The women also allege that officers falsified their arrest reports so they could be charged with violating a law against touching strip club patrons while nude or seminude. Officer Keckley reported in a criminal complaint that Panda was nude or seminude, but in the suit, Panda says she wore “a large bra, which covered all of her nipples and most of her breasts; underwear; leggings; and a high-waisted skirt.” Officer Praither, the suit states, misrepresented her conduct with Walters, who was dancing when Praither reported Walters put her face between the officer’s breasts, because “it would have been physically impossible for Ms. Walters to bend down far enough” from the stage.

The women say in the suit that they were publicly shamed after CPD told the media that the arrests at Sirens were because of prostitution and human trafficking. Someone wrote “whore” on Panda’s door, and Walters was outed to her family, who did not know she was a dancer until news reports.

An FBI spokesperson would not comment on whether they were investigating these arrests, which dancers say have had a lasting impact on their lives. Alyson, a dancer who has worked at the club, told The Appeal that since the arrests, some dancers have left the club for fear of getting police citations. “You don’t know what you could get cited for, so it just kind of makes everyone nervous.”

The new allegations against the vice unit didn’t surprise Tynan Krakoff, a lead organizer with Showing Up for Racial Justice Columbus. Krakoff said the lawsuit is “part of a larger pattern of police abuse and corruption,” noting that there were roughly two dozen active lawsuits as of late 2017 against CPD. “It’s not about individual ‘bad apples,’” Krakoff said.

Such incidents—the shooting of Donna Dalton, the arrests at Sirens—“have rightfully drawn scrutiny to our vice section,” Deputy Chief Timothy Becker said on Sept. 6 during the announcement of the internal review. Vice officers, he went on, investigate “salacious activities that are relatively minor in terms of criminal penalties, yet very cancerous to our communities,” which require officers who have made “good choices” to “associate with individuals who are making poor decisions.” Yet after the arrests at Sirens, Columbus City Attorney Zach Klein instructed police to cease such undercover enforcement of the “no touching” law. In the case of Daniels, Panda, and Walters, all charges were dropped.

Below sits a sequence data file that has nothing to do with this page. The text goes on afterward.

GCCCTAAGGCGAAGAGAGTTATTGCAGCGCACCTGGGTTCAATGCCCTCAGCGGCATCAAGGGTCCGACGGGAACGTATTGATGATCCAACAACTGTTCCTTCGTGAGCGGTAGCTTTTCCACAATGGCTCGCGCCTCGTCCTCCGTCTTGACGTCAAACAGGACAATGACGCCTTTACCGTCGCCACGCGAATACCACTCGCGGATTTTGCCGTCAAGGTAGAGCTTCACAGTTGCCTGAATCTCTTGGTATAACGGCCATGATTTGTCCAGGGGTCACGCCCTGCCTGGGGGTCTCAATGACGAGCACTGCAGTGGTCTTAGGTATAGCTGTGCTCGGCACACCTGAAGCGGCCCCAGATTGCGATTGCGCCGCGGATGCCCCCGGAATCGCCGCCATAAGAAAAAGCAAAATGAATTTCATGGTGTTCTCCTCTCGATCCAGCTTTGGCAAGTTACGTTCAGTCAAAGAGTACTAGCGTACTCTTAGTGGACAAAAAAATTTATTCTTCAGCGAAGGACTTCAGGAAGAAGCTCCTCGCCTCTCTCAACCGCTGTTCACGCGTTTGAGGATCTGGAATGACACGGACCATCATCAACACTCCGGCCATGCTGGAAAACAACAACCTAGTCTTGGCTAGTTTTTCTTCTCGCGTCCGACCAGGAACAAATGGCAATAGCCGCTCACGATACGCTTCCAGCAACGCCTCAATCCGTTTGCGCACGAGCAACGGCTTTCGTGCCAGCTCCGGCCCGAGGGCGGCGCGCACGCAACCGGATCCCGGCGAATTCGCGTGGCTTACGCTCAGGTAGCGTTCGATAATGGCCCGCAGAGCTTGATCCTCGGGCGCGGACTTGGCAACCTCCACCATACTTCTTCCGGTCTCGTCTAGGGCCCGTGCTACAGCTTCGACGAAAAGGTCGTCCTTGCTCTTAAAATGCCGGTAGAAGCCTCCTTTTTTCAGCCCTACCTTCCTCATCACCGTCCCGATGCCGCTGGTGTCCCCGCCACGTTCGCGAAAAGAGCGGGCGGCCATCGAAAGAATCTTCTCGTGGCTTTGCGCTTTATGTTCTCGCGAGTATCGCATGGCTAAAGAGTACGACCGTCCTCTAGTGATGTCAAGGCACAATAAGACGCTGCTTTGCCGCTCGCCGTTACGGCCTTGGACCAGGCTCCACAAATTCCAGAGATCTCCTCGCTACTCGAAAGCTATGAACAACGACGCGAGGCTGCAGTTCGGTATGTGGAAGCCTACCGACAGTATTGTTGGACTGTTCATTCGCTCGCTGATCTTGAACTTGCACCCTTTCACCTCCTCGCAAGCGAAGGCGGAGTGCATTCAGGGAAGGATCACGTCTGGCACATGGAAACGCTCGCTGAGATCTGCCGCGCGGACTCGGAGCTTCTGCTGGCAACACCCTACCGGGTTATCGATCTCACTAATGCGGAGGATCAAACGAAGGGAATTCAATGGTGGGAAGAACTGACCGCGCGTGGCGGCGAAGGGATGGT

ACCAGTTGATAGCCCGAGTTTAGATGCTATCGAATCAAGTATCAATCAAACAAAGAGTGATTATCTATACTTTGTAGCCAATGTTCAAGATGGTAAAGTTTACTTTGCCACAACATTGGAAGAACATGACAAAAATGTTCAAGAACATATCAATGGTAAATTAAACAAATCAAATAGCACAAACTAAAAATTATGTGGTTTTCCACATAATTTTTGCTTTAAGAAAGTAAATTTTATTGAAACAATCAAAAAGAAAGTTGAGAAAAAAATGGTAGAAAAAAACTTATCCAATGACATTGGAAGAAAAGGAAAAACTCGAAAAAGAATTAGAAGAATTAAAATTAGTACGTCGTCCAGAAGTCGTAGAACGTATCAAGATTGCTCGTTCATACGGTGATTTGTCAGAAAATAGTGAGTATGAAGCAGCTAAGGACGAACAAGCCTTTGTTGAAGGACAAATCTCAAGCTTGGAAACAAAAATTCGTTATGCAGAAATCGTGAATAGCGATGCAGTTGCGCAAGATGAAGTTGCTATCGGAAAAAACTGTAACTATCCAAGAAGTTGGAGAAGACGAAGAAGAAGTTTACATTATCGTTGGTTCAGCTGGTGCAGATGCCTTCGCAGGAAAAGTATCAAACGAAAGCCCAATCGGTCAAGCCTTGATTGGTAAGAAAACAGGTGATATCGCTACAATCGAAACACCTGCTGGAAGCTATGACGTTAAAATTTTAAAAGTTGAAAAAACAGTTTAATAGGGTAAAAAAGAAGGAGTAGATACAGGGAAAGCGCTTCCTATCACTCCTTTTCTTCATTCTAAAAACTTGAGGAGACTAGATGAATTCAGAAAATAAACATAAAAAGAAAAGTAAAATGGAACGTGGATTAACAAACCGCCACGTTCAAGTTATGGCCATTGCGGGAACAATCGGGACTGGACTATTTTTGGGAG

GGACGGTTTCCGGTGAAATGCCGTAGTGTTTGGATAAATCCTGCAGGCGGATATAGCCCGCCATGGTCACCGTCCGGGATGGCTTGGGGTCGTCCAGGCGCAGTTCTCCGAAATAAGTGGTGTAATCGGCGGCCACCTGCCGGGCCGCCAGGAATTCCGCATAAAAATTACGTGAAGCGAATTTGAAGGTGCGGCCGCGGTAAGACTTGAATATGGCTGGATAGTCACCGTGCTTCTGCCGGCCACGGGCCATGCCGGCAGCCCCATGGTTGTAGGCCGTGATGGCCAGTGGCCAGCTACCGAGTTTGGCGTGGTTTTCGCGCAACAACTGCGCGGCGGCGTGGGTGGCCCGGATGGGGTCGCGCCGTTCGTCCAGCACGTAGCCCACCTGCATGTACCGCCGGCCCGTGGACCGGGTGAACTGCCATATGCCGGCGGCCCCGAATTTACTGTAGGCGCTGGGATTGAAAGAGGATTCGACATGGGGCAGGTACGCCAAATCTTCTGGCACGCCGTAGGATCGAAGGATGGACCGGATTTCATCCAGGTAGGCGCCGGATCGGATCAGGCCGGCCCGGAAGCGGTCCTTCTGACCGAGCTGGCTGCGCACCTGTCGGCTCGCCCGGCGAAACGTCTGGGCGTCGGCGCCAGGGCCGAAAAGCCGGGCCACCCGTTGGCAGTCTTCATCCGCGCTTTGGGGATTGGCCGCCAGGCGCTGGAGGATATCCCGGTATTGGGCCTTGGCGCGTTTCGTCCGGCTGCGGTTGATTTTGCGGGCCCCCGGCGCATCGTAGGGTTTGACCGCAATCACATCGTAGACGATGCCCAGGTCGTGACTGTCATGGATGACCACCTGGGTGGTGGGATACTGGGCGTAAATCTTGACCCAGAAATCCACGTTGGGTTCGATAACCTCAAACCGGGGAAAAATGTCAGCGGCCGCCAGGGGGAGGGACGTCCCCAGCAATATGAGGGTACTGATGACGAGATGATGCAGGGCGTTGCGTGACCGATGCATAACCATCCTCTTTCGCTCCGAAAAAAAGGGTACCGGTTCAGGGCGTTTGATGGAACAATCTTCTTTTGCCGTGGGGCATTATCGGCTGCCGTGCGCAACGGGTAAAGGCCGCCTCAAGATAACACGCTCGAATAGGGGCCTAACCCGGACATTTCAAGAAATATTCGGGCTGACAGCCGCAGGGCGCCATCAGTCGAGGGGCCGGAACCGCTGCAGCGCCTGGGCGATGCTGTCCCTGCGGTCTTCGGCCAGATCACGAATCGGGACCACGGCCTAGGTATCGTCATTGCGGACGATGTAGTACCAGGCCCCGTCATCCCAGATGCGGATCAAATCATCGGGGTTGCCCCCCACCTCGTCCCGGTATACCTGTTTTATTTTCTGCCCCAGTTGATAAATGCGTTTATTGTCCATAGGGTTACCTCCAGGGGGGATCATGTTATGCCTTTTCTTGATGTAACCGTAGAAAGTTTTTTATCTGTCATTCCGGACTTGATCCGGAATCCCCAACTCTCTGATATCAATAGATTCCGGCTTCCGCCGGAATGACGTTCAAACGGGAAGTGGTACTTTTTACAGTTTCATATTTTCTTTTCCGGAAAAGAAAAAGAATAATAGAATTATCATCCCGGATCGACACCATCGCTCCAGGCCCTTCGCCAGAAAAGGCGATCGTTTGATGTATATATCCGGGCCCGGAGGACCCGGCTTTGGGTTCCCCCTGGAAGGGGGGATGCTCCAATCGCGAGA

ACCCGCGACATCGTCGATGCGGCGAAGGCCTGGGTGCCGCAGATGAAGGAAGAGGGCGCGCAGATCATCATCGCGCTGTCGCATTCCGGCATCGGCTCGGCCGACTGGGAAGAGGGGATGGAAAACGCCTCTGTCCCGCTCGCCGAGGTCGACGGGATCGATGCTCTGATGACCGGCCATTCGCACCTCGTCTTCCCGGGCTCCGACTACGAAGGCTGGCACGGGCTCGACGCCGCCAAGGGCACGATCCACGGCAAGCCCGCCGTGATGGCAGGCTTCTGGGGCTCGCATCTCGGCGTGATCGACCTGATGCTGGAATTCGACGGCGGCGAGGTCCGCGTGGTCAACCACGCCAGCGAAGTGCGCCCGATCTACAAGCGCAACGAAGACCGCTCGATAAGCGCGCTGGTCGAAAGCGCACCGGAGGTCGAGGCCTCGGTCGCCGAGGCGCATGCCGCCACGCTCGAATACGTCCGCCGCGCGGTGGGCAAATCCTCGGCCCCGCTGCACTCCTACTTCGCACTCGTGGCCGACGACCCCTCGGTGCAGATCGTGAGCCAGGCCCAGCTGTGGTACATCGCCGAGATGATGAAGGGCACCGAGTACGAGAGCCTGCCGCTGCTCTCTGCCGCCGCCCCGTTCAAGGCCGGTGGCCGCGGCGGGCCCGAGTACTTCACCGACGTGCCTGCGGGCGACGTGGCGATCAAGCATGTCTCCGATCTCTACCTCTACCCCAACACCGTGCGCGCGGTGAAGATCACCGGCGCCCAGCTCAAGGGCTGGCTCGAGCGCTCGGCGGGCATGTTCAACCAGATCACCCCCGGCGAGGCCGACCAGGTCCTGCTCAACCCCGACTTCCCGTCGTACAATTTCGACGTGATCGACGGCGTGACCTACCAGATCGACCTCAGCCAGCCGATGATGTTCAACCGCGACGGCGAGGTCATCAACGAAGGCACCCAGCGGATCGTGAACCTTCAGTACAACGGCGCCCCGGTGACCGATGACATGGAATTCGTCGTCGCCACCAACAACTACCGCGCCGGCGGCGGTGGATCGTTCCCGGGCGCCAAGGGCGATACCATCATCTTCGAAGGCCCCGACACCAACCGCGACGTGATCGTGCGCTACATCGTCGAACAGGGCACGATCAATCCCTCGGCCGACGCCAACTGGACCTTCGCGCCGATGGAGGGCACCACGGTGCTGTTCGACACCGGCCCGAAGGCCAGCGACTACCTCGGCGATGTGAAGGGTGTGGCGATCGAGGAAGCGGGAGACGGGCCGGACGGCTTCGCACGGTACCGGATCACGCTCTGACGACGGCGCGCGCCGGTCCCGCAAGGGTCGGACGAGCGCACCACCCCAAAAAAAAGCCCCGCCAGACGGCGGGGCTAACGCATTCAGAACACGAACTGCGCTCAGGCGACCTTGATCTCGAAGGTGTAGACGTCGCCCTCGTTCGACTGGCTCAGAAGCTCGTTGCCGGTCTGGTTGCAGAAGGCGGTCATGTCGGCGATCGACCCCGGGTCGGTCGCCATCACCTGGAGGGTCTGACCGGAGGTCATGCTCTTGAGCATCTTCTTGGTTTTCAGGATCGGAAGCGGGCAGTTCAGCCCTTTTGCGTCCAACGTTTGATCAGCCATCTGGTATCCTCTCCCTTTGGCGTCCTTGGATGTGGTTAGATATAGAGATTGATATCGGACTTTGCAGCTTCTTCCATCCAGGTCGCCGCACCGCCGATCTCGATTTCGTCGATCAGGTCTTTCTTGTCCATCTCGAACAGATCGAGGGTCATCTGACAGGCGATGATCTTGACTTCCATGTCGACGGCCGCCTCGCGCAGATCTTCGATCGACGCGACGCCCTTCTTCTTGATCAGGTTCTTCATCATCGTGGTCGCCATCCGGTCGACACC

One Year After Cook County’s Bail Reform, Court Watchers Say Things Are Getting Worse

Judges are still setting bail at unaffordable levels, and more people are being held without bond.

Cook County Chief Judge Timothy C. Evans, right, with Mayor Rahm Emanuel and former Illinois Governor Pat Quinn
Scott Olson/Getty Images

One Year After Cook County’s Bail Reform, Court Watchers Say Things Are Getting Worse

Judges are still setting bail at unaffordable levels, and more people are being held without bond.

Chicago and its surrounding county was supposed to be a beacon of bail reform. After Cook County Chief Judge Timothy C. Evans imposed new rules and made sweeping changes to the bench, advocates hoped that virtually no one would be jailed because they didn’t have the money to make bail. But a new report has exposed that a change on paper doesn’t always result in a change in poor defendants’ lives.

In July 2017, Evans issued an administrative order that told judges that they have to consider whether people can afford bail before they set it.

The Chicago Community Bond Fund started court watching shortly after Evans’s ruling to track whether the public promise would make a difference in the courtroom. At first, it seemed to have the intended effect: In the first month after the order, the number of people who had to post money bonds dropped by more than half, while the number of people who were released on their own recognizance—allowed to leave upon promising to return for trial—doubled. Bail amounts also decreased, as did the number of people in jail.

Any lag in progress was chalked up to an adjustment period, organizers said. Advocates were told, “Oh, we’re still adjusting,” recounted Sharlyn Grace, co-executive director of the Chicago Community Bond Fund. “This is new, so don’t expect it to be perfect yet.”